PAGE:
Web development is a blanket term that can be used to cover all the people who plan, build, and manage a given website-which can include everyone from product and project managers to writers, designers, information architects, programmers, and database administrators. Web dev professionals are charged with nothing less than conceiving, designing, building, programming, populating with content, branding, marketing, supporting, and managing websites.

The job of the Web development team is to create a compelling website. Such websites, generally speaking, are designed to support a business, be it selling things ( or enabling other kinds of transactions (Charles Schwab & Co., eBay), providing financial advice (The Motley Fool) or other online content (The Onion), or helping people search the Web (Google).

Web developers conceive of the website strategy, working for or in consultation with the decision-makers at a company. They figure out the hardware that the site should use, the software necessary to make it function properly, the design and navigation that will get the public to use the site in a way that will support its business, and the information that will keep users coming back. Web developers also program the site so that it functions effectively, adding tools like community discussions and newsletter sign-up capability. They also set up reporting tools and databases to record traffic to the site and what visitors are doing there. (Buying things? Chatting with others? Clicking through on banner or popup ads? Reading?)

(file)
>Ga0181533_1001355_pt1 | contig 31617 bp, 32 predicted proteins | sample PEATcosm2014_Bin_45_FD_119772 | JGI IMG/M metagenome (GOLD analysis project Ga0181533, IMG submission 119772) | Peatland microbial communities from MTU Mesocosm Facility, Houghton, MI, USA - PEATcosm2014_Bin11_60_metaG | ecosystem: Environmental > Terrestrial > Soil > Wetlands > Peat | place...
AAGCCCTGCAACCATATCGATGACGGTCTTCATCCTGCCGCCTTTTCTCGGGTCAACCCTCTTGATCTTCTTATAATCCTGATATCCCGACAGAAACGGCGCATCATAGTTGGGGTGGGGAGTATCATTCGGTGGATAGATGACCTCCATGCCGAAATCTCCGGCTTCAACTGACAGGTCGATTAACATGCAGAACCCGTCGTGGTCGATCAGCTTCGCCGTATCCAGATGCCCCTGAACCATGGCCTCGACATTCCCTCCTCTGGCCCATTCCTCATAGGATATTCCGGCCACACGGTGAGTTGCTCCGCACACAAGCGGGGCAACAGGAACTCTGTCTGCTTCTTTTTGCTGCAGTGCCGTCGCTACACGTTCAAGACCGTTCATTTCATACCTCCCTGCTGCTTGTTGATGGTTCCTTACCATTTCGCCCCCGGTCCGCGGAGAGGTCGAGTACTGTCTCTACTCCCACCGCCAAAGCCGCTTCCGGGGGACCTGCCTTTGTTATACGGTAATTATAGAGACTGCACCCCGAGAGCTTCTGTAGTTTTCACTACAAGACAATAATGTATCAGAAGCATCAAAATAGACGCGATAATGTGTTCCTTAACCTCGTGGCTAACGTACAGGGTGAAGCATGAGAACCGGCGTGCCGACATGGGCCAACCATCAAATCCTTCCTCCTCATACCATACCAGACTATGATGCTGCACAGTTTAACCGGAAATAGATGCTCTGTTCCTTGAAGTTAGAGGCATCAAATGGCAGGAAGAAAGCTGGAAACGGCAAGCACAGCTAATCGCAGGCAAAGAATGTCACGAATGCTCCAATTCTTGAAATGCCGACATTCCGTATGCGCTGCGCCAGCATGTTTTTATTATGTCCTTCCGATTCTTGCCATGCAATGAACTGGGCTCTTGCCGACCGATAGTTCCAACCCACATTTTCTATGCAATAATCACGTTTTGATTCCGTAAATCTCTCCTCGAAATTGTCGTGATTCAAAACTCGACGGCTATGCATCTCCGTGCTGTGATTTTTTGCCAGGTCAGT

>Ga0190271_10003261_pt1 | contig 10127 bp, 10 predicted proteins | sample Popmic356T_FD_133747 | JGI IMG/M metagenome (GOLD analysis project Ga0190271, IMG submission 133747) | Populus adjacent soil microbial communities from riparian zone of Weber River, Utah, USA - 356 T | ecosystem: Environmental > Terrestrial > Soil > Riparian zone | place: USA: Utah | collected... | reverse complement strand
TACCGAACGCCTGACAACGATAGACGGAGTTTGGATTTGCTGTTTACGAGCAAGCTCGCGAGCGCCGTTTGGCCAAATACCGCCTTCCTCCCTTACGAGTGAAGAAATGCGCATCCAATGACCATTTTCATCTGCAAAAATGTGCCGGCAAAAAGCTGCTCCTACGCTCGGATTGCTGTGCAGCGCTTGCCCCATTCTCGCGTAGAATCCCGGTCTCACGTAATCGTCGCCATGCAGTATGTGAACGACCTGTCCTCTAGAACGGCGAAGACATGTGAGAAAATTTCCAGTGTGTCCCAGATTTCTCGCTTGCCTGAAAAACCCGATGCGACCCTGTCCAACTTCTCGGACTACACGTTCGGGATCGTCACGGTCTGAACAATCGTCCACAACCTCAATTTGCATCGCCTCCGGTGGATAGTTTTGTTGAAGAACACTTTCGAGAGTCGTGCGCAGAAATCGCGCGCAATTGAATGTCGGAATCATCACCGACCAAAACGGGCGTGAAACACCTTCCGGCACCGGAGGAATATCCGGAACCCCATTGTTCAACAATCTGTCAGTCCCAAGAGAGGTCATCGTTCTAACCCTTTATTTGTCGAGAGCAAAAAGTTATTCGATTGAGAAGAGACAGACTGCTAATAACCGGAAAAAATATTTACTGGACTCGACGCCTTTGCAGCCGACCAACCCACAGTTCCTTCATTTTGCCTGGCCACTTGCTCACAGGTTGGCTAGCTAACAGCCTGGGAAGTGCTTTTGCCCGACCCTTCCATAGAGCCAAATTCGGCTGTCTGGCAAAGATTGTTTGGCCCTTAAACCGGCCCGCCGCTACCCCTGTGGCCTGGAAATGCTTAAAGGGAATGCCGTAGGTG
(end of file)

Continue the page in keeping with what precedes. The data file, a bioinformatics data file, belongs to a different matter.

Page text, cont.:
These days, because Web surfers are increasingly accessing the Internet via wireless devices, be they Wi-Fi- or Bluetooth-enabled computers, cell phones, or personal digital assistants, Web dev professionals are increasingly facing the need to optimize the websites they run for wireless devices.

Web developers typically work long hours, either as part of an in-house staff, professional service, or consulting organization, or on a contract basis. At smaller organizations, the Web developer will wear a variety of hats; at a larger organization, his or her role will be better defined.